The Liberal Democrat group have outlined their shock and disappointment, as it was found that over £70,000 of council taxpayers’ money had been spent so far on processes described by the group throughout as unjust, unwarranted and unprecedented.
In August 2017, Cllr Keith Aspden was removed from his position as Deputy Leader of City of York Council and as Executive Member for Economic Development and Community Engagement by the then Council Leader. This was part of a now two-year investigative process commissioned by the Council and paid for by council taxpayers.
The allegations were made nearly two years ago and primarily related to alleged issues that occurred nearly four years ago. Councillor Aspden has already been cleared of breaches of the code of conduct for a range of unfounded allegations and his legal representatives will strongly advocate at the public hearing that there have been no breaches of the code of conduct for the remaining two allegations, which will be tested at the hearing.
A Standards Hearing, set for 3rd January 2019, will now finally receive a report on the matter and consider this in relation to the Council code of conduct.
Cllr Ann Reid MBE, Deputy Leader of the Liberal Democrat Group, stated:
“The Liberal Democrat group continues to be united in putting the needs of the city first and stands firm in its support for both Cllr Aspden and Cllr Ayre. It is of course right that allegations, including against elected councillors, are fairly investigated in the public interest and that due process is followed.”
“However, this has been a disgracefully wasteful and unnecessarily long process, which in our view, has not been in any sense proportionate or fair. We equally believe that the prejudicial and unjust action in removing the councillors from their Executive positions back in August 2017 was unwarranted and unprecedented.”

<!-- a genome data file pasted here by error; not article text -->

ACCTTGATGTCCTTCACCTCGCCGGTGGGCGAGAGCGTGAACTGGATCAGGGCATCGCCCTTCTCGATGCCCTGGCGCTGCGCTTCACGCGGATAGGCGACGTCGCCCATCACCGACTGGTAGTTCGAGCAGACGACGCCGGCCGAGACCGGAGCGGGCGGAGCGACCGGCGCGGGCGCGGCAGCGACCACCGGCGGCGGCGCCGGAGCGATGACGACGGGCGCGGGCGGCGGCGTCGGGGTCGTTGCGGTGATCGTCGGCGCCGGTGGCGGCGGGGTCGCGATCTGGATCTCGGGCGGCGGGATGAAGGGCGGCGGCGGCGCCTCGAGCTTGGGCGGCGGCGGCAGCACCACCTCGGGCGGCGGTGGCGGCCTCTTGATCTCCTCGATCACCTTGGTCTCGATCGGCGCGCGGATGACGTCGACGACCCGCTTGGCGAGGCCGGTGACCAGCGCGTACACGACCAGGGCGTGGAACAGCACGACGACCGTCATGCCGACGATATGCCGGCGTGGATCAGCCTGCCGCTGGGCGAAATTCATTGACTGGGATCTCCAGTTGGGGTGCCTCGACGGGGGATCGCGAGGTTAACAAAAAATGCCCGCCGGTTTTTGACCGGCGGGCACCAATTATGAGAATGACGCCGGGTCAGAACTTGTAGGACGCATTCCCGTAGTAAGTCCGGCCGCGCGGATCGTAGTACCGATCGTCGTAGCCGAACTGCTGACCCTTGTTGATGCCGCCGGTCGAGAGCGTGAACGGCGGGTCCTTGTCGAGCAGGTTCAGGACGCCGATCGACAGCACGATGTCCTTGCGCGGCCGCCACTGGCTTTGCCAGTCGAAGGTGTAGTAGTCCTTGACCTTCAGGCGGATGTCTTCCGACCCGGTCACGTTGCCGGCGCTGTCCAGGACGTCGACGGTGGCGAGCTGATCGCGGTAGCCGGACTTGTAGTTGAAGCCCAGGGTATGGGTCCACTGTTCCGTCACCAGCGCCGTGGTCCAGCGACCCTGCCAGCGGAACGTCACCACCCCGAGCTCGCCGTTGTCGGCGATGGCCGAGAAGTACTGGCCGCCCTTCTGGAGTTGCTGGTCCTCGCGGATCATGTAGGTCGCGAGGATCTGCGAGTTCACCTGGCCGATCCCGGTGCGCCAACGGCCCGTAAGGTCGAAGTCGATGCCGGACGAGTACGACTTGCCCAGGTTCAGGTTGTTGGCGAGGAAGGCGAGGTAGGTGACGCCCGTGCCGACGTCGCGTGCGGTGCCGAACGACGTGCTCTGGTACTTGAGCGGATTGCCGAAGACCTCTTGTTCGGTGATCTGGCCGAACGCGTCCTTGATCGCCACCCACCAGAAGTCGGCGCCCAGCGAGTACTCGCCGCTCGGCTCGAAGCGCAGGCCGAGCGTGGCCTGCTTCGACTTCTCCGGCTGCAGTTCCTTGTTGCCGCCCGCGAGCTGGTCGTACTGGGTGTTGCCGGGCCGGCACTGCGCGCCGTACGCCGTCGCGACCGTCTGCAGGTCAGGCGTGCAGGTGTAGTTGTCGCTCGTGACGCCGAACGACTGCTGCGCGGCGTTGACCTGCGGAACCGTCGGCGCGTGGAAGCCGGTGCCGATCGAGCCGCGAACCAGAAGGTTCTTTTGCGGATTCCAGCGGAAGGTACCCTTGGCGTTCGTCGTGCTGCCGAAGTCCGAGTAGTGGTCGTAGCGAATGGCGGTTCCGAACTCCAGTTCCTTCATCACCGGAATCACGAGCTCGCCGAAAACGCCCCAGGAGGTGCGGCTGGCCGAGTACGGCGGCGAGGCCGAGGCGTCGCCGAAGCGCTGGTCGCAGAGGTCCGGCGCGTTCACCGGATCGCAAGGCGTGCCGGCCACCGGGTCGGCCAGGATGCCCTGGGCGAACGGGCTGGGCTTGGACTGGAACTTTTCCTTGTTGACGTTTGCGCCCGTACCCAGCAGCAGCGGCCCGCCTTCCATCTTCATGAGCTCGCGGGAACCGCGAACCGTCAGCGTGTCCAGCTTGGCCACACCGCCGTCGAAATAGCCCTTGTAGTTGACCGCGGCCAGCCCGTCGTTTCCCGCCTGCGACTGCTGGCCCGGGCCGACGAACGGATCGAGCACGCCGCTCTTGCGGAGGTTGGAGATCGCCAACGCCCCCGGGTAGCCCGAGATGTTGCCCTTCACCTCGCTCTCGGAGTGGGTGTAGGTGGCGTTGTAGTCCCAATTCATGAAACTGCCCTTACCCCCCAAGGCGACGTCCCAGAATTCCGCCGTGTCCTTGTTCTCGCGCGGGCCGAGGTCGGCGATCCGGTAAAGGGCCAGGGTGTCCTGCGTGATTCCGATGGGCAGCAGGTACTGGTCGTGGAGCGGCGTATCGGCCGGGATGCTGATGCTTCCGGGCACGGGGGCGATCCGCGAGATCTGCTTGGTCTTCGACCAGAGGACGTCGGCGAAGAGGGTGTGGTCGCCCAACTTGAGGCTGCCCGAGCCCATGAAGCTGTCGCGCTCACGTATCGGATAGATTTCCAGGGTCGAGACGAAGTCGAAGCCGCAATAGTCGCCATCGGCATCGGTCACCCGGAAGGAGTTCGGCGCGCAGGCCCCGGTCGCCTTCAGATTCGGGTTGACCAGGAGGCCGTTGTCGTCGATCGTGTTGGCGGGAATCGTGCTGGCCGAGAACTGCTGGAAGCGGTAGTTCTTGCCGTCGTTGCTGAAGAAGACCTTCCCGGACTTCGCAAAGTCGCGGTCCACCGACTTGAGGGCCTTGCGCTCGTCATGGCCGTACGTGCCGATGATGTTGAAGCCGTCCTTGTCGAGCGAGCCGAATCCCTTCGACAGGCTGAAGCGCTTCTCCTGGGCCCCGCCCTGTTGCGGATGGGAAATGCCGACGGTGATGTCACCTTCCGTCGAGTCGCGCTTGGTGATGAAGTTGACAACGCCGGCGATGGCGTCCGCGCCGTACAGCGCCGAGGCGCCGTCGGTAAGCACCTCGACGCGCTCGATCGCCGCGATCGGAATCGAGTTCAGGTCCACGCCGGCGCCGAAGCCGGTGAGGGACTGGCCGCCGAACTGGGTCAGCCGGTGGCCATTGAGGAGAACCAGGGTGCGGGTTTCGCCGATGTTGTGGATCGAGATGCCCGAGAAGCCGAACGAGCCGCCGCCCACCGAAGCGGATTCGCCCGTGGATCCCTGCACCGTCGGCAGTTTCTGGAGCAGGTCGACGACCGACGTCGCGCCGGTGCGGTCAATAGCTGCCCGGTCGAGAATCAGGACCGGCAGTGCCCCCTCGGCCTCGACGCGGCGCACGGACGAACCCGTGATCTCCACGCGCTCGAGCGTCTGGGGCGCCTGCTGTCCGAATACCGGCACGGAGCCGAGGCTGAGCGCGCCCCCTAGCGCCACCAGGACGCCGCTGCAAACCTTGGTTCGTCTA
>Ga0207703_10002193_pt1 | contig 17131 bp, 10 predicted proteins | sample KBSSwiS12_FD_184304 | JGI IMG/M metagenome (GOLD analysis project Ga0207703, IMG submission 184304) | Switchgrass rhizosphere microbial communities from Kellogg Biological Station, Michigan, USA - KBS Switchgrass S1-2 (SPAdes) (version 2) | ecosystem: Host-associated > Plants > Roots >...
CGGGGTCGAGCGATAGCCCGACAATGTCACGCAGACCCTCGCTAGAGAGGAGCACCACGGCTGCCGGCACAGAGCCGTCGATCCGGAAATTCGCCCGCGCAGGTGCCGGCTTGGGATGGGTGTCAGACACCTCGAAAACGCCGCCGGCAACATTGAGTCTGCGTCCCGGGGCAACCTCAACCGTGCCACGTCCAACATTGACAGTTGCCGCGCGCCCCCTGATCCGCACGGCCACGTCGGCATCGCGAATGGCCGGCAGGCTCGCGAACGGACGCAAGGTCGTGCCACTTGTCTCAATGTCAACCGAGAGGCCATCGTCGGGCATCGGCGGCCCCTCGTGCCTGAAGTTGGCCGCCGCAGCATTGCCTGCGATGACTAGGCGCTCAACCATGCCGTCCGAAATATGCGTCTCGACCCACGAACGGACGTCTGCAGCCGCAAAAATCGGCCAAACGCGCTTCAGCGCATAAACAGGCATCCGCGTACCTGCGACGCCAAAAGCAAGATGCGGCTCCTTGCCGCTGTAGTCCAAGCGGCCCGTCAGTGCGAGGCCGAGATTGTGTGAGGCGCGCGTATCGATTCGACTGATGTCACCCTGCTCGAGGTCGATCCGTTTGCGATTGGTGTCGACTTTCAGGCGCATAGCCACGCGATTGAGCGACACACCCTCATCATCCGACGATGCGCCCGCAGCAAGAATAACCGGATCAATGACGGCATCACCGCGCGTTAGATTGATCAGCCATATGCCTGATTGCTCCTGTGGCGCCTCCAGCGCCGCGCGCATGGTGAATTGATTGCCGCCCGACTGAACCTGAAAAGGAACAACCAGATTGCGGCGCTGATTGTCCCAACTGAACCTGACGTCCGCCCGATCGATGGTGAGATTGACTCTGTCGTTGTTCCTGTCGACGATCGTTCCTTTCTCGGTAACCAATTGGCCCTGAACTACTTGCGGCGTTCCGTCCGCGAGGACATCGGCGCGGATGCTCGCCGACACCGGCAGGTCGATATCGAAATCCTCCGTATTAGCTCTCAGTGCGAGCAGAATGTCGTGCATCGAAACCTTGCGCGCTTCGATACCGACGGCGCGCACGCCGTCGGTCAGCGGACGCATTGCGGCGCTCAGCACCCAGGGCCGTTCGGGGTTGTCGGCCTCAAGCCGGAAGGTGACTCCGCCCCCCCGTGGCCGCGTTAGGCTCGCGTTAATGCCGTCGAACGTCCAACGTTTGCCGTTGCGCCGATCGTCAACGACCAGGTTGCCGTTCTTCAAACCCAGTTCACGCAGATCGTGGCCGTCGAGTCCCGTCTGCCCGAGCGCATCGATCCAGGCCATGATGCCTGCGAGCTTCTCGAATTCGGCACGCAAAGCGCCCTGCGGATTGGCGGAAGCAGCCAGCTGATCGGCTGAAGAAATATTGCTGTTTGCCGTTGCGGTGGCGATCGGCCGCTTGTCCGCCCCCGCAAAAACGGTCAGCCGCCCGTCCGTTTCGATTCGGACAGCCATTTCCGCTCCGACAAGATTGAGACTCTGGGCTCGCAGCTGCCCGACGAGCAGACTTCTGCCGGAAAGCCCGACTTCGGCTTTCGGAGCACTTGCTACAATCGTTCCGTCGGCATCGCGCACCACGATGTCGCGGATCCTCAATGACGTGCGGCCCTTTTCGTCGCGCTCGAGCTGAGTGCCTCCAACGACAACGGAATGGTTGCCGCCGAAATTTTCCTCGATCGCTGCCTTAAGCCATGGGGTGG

“There are questions to answer to ensure that in future, no other elected councillor or individual is subjected to such a public and politicised process, commissioned by the Council and paid for by council taxpayers, without the ability to respond until now. Indeed, Cllr Ayre continues to be subjected to such a process.”
“Residents will undoubtedly be shocked that their Council has so far used over £70,000 from taxpayers on external lawyers, in addition to significant council officer time. The processes have appeared, at times, to be a desperate and seemingly endless attempt to discredit local councillors. The £70,000 could have funded three much needed children’s or homeless support workers; and represents the annual council tax from nearly 70 households.”
Cllr Keith Aspden commented:
“The Council must do more to be open and transparent and accept that challenge from councillors and the media can result in improvements for residents and the City. I have never had to deal with such a stressful, prolonged and difficult process in my professional, council or personal life, with no control over the timescale involved. This process led to immediate, and without notice, removal from my job as Deputy Leader of the Council, which in turn impacted on my family and has been allowed to play out very much in the public domain, without being able to respond until now.”
“I am lucky to have a family that were able to support me financially. Having given up a professional job in 2015 in order to carry out the wide range of responsibilities as Deputy Leader, I found myself needing to ensure that I could continue to pay my bills and mortgage as the public whirlwind occurred.”
“I am grateful and thank the very many people that continue to support me; including friends, family, colleagues and local residents. I can only say that there are many lessons to learn from this ongoing process and that I hope that no other elected councillor is subjected to anything like this moving forward. I am more determined than ever to ensure that local residents and communities, including in Fulford and Heslington, are heard by the Council.”
One of Councillor Aspden’s lawyers added:
“The original accusations here related to alleged issues as far back as 2014 and 2015 and were made nearly two years ago, only after the start of a disciplinary investigation into the potential gross misconduct of a council officer. Indeed, the council’s assessment criteria for complaints is clear that events that took place more than six months prior to the complaint being submitted should not normally be investigated, without evidence of a pattern of behavior which has recently been repeated.”
“Councillor Aspden has already been clearly found to have not breached the code of conduct for a range of unfounded allegations. Following a less than ideal, slow and expensive investigation, Councillor Aspden’s case at the public hearing will be that there have been no breaches of the code of conduct, outlining a range of evidence to firmly and clearly rebut the two allegations to be tested at a hearing.”